A lot of product branding is based on the explicit (or implied) promise that purchasing a product will make you happy. So it’s not surprising that a lot of consumer packaging is designed to feature a symbolic smile.
Sometimes this smile is a curved line drawn with the product, as in the Colgate trademark and the Madhava label design (by Steve Bullock) shown above.
Sometimes it’s a structural detail of the package, as in the 1988 Crayola crayon carton with the die cut “smile window” (via: CrayonCollecting.com)
Sometimes it’s a graphic detail, as in Benji Peck’s proposed “Smile Water” in which the curved highlight on a drop of water is meant to also be a smile symbol.
Occasionally a product’s curved shape may resemble a smile. Kraft macaroni & cheese currently exploits this happy coincidence, but it could work equally well for bananas or sausages.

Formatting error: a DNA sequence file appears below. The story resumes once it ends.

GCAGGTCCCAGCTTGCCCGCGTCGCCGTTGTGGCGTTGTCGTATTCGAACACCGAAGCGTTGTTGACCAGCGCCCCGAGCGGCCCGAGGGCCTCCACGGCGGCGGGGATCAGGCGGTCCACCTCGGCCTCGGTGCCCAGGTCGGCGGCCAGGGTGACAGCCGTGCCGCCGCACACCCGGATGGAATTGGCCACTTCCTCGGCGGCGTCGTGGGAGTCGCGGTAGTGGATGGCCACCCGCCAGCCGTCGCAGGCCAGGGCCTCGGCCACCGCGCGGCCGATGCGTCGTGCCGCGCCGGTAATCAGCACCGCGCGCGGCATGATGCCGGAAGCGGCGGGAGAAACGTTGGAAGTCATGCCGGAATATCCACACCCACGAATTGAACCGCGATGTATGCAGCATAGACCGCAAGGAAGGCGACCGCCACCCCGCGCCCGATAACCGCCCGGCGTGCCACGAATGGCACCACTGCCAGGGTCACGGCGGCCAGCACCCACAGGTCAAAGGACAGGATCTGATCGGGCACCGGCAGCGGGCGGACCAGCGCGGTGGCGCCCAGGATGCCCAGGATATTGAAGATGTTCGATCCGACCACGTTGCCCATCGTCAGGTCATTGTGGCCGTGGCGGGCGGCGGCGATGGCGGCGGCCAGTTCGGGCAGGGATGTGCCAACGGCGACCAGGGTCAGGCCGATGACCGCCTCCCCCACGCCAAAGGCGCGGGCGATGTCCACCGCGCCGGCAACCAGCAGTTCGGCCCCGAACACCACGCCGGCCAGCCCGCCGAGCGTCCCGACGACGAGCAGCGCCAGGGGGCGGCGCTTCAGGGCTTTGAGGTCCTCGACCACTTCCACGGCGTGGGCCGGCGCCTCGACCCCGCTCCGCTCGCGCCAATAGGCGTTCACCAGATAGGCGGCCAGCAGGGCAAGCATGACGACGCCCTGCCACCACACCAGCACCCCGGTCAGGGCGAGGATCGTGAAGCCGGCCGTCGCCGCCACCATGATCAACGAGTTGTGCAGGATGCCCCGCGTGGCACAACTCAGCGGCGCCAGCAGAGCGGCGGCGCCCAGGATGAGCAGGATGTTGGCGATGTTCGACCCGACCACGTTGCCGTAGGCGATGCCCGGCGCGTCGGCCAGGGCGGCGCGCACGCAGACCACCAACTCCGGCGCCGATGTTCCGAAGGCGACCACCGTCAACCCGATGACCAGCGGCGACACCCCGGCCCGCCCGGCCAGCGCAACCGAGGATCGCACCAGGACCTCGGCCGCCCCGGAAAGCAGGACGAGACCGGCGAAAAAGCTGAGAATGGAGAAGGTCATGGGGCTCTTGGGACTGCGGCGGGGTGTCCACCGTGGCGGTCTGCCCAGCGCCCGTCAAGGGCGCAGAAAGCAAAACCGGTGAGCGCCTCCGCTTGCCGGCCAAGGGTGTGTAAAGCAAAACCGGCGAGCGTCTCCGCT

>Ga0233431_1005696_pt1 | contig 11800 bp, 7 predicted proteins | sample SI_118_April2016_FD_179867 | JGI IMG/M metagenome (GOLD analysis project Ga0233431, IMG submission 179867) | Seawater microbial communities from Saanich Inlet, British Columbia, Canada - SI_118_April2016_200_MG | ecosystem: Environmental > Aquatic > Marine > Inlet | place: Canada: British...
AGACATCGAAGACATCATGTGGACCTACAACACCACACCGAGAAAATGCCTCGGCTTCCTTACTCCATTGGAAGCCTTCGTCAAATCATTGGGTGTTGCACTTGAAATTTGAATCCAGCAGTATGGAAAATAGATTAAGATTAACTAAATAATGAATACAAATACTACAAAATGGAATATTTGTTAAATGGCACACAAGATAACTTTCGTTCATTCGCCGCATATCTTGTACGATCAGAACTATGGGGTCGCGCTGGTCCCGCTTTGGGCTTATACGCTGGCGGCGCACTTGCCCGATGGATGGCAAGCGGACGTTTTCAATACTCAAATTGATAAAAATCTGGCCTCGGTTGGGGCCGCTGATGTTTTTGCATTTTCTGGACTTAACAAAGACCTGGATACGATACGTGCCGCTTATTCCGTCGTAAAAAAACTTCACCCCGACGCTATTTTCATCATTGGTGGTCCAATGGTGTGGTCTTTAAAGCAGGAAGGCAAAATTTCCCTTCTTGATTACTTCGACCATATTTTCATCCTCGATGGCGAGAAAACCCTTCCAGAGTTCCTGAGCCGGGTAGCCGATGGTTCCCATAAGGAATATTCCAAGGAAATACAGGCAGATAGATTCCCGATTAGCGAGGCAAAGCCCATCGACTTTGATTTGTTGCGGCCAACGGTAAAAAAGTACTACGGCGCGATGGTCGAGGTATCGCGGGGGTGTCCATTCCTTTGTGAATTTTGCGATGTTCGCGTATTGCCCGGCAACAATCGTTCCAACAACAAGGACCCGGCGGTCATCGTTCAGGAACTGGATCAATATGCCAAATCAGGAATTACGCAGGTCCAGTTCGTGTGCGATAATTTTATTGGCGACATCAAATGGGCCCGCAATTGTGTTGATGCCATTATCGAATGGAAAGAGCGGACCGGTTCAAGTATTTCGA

The smiling face on Kool-Aid’s pitcher was always explained in terms of condensation, as if drawn with a finger by some consumer, more than happy to drink the Kool-Aid.
Sunkist has trademarked various smiles, but their idea usually is to draw a parallel between a smile shape and the shape of an orange section. (The smiling orange illustration was found on Ellen’s Blog, and the Sunkist “Nature’s Smile” carton was designed by Fierro Design) See also: Fruit Faces & Faux Crate Box
Lastly, there’s McDonalds, whose recent “Happy Meal” carton featured a smile symbol that echoed their golden arch symbol, only upside-down.